Omarosa released a tape of being fired from the White House, and an HR expert says her boss could have done much better
- On Sunday, former White House aide Omarosa Manigault Newman released a recording which, she said, documented the White House chief of staff John Kelly firing her.
- Human resources consultant Laurie Ruettimann told Business Insider that this style of dismissal goes against suggested HR protocol.
- Employers looking to fire someone need to develop a script and follow it before the termination meeting, Reuttimann said.
Manigault Newman, typically referred to only by her first name, played the tape on NBC's "Meet the Press." She left the White House in December.
All of the details of the interaction aren't available. Based solely on the recording, Kelly may have gone against typical HR termination protocol, Raleigh, North Carolina-based human resources consultant Laurie Ruettimann told Business Insider.
The tape suggests that Kelly didn't explicitly state why Manigault Newman was being let go. As he said on the recording:
"It's come to my attention over the last few months that there's been some pretty, in my opinion, significant integrity issues related to you and use of government vehicles and some other issues … And the issue that you may or may not have a full appreciation for, but I think you do, this would be a pretty high level of accountability."
"He didn't communicate the exact reasons she was being let go, so he left open all this ambiguity," said Reuttimann, who's been in HR for 23 years.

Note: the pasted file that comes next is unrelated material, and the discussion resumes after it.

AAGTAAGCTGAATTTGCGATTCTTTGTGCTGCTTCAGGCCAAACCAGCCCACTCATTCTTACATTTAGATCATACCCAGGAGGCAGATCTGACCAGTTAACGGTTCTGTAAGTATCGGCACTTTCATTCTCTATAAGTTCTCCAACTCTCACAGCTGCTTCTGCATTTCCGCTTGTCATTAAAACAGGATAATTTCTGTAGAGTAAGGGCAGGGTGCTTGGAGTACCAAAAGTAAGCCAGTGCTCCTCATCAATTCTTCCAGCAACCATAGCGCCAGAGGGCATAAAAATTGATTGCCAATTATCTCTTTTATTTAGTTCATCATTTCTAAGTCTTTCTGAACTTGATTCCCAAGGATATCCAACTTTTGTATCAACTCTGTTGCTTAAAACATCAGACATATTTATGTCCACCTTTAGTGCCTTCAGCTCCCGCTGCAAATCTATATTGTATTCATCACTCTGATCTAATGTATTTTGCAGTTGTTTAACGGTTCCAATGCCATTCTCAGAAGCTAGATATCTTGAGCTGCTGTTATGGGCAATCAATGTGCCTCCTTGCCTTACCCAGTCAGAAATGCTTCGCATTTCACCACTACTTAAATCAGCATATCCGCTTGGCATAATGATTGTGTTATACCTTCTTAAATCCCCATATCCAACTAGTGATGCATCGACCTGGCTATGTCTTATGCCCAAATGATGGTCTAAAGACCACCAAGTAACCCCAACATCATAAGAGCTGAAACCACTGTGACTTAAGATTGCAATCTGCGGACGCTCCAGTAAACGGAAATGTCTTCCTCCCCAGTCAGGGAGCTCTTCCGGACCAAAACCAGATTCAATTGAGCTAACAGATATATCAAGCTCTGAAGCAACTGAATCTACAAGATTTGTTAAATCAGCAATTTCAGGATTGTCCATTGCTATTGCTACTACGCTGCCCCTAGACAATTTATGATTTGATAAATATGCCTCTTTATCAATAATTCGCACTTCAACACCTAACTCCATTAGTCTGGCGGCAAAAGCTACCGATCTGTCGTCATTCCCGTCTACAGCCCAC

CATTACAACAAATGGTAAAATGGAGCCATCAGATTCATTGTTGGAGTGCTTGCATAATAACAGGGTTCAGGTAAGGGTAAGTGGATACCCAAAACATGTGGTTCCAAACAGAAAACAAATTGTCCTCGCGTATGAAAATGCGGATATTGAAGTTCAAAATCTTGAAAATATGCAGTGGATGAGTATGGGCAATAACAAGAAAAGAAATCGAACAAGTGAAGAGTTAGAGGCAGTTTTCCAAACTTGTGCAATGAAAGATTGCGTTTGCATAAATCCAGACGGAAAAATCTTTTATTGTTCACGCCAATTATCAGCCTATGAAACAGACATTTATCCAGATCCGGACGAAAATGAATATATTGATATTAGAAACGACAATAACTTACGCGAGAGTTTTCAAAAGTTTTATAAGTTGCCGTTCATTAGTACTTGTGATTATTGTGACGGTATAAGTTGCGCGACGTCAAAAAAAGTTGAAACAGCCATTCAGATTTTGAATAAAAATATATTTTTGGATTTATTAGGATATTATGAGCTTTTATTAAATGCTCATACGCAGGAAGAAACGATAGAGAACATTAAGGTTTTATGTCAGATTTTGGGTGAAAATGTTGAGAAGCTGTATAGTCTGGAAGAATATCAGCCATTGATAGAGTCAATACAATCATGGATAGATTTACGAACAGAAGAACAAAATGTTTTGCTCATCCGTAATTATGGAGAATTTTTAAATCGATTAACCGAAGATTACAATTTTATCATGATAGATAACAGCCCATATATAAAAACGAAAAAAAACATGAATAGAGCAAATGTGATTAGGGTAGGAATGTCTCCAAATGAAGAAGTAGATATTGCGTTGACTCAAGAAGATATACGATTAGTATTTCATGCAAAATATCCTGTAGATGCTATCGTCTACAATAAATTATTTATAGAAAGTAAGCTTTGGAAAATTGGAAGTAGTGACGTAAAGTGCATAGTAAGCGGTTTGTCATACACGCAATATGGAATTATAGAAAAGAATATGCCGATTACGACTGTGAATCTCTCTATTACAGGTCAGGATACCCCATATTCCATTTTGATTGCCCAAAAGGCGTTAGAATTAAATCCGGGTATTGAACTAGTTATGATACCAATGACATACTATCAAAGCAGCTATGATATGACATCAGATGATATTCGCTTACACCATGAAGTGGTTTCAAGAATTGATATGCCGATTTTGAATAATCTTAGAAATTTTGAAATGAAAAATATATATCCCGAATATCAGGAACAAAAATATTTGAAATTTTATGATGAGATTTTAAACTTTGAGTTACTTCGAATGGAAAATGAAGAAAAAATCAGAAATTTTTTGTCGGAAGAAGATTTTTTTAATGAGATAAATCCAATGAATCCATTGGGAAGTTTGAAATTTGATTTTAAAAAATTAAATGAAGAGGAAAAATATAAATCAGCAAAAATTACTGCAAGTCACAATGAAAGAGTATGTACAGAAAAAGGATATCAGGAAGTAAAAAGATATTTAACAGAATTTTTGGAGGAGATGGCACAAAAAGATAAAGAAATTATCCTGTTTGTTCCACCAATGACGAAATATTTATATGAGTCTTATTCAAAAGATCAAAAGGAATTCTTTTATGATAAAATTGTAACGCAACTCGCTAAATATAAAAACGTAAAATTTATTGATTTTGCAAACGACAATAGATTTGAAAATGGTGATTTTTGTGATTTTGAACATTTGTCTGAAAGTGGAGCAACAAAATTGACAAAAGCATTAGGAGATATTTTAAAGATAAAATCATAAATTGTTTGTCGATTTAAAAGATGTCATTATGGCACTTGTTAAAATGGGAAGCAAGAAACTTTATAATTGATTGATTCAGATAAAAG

The better way to fire someone
Employers looking to fire someone need to develop a script and follow it before the termination meeting, Reuttimann said.As Business Insider's Shana Lebowitz previously reported, the ideal script for firing an employee might look something like this:
"We recognize that you were instrumental in assisting your department with [whatever project]. However, for the last year we've attempted to work with you on [whatever skill]. We've decided to terminate your employment effective [whenever]."
This message spells out what the employee did right in their role and where they failed. It states that they are being fired, but doesn't speak to the employee's future reputation or how the employer will try to sway it.
It's also smart to have a third person in the room during the termination, preferably someone from HR, Reuttiman said. Otherwise, employees might go away not understanding why they were fired and that their termination stemmed from motivations that didn't relate to their performance alone.
"When you fire someone, there should be a standard way of doing it, so you can never be accused of having bias or mistreating someone," Reuttimann told Business Insider.